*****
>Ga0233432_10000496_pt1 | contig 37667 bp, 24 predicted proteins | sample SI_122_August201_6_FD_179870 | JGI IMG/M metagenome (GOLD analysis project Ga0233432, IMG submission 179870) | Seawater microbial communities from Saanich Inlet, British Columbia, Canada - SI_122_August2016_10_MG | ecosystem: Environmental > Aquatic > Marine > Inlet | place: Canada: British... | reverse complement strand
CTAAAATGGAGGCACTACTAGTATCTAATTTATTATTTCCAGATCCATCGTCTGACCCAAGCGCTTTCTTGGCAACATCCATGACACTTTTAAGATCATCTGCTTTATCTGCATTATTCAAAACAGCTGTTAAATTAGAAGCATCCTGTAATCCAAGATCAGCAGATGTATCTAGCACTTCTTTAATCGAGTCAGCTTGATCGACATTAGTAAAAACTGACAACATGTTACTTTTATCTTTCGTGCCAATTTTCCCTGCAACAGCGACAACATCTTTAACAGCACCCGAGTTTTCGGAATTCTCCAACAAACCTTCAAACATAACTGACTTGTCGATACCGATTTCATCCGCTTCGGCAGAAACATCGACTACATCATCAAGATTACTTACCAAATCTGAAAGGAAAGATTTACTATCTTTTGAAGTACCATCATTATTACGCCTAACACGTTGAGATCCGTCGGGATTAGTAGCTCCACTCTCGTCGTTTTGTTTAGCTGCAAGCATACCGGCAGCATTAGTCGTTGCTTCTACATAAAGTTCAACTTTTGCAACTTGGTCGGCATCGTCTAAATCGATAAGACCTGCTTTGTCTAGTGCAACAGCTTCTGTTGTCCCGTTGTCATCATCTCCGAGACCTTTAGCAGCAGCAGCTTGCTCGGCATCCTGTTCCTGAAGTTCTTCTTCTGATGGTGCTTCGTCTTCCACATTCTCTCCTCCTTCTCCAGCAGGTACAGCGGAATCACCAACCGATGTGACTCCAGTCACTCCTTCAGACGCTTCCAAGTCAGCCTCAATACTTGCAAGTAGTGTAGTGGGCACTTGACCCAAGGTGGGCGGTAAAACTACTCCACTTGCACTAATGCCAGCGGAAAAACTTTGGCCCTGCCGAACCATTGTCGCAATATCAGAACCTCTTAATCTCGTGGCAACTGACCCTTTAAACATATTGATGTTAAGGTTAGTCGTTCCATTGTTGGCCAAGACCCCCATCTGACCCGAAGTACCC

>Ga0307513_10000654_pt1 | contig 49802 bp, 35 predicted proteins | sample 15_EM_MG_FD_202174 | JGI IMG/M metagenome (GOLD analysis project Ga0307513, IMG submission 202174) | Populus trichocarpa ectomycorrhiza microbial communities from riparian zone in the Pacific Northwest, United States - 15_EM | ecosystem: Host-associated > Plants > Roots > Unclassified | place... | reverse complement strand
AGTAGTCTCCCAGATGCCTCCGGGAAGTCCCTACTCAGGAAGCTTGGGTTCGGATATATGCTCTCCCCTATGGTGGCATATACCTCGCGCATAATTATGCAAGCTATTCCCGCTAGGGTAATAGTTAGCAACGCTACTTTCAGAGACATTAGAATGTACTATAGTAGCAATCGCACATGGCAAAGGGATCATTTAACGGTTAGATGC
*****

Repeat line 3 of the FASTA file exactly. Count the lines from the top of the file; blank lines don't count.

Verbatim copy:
>Ga0307513_10000654_pt1 | contig 49802 bp, 35 predicted proteins | sample 15_EM_MG_FD_202174 | JGI IMG/M metagenome (GOLD analysis project Ga0307513, IMG submission 202174) | Populus trichocarpa ectomycorrhiza microbial communities from riparian zone in the Pacific Northwest, United States - 15_EM | ecosystem: Host-associated > Plants > Roots > Unclassified | place... | reverse complement strand